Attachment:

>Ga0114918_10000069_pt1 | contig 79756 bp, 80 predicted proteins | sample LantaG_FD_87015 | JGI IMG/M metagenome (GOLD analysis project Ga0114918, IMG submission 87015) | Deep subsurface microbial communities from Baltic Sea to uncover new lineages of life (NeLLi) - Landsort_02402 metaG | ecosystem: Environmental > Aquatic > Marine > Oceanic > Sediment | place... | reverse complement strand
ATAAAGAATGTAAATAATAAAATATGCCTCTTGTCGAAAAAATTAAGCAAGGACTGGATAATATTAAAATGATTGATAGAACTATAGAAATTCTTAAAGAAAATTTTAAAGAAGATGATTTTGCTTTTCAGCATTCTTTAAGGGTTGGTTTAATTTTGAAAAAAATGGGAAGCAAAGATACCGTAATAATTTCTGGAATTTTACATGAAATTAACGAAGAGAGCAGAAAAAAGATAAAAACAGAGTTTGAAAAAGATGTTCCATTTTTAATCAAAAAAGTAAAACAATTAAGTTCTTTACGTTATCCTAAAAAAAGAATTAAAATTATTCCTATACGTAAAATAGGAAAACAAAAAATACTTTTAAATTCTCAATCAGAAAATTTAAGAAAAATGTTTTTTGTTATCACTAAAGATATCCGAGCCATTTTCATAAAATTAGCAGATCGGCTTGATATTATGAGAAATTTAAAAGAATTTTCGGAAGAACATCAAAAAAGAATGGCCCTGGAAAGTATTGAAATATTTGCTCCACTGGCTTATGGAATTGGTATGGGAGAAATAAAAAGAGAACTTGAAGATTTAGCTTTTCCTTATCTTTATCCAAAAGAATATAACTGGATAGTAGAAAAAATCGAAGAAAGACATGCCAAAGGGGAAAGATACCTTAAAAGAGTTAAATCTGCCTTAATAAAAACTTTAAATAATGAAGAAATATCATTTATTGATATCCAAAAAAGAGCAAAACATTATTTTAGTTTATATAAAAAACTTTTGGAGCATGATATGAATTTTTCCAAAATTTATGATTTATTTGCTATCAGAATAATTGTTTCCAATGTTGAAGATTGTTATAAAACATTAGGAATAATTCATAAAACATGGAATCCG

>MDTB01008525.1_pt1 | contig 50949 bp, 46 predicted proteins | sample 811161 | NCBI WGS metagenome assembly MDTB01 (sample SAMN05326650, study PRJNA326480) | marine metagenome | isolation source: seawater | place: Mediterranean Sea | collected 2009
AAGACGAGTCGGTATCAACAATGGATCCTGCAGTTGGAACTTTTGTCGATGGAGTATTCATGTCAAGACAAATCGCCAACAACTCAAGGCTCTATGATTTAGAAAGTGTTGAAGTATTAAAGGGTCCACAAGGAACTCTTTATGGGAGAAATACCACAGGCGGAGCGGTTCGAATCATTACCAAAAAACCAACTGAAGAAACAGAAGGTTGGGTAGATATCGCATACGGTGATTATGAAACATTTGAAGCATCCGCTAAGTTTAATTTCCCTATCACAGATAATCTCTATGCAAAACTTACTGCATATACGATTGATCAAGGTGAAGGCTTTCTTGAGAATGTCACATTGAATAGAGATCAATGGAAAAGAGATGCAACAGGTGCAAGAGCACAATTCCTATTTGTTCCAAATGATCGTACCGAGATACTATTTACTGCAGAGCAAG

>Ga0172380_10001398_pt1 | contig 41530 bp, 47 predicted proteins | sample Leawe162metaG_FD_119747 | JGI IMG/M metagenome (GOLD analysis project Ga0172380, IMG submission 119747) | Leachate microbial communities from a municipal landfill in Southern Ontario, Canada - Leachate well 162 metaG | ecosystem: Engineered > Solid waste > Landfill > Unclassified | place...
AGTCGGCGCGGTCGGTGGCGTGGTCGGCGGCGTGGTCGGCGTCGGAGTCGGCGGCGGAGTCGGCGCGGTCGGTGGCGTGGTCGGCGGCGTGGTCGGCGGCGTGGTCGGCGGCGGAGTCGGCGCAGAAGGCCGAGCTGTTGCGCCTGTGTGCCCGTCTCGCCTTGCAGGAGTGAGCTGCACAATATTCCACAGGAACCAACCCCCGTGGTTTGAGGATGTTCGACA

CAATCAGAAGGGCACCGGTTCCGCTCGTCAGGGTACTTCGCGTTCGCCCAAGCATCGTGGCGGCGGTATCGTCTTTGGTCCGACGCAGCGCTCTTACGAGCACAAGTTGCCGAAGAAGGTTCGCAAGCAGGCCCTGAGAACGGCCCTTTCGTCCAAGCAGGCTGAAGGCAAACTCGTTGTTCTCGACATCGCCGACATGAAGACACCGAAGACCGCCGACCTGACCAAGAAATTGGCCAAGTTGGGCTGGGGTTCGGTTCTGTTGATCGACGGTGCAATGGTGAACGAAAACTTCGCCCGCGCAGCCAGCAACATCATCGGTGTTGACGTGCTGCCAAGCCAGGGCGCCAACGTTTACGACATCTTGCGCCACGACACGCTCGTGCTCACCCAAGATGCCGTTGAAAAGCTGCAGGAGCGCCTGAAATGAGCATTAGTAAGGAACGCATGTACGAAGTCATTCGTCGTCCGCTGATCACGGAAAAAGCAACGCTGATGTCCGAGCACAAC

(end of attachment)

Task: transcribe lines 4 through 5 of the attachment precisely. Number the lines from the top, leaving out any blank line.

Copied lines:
AAGACGAGTCGGTATCAACAATGGATCCTGCAGTTGGAACTTTTGTCGATGGAGTATTCATGTCAAGACAAATCGCCAACAACTCAAGGCTCTATGATTTAGAAAGTGTTGAAGTATTAAAGGGTCCACAAGGAACTCTTTATGGGAGAAATACCACAGGCGGAGCGGTTCGAATCATTACCAAAAAACCAACTGAAGAAACAGAAGGTTGGGTAGATATCGCATACGGTGATTATGAAACATTTGAAGCATCCGCTAAGTTTAATTTCCCTATCACAGATAATCTCTATGCAAAACTTACTGCATATACGATTGATCAAGGTGAAGGCTTTCTTGAGAATGTCACATTGAATAGAGATCAATGGAAAAGAGATGCAACAGGTGCAAGAGCACAATTCCTATTTGTTCCAAATGATCGTACCGAGATACTATTTACTGCAGAGCAAG

>Ga0172380_10001398_pt1 | contig 41530 bp, 47 predicted proteins | sample Leawe162metaG_FD_119747 | JGI IMG/M metagenome (GOLD analysis project Ga0172380, IMG submission 119747) | Leachate microbial communities from a municipal landfill in Southern Ontario, Canada - Leachate well 162 metaG | ecosystem: Engineered > Solid waste > Landfill > Unclassified | place...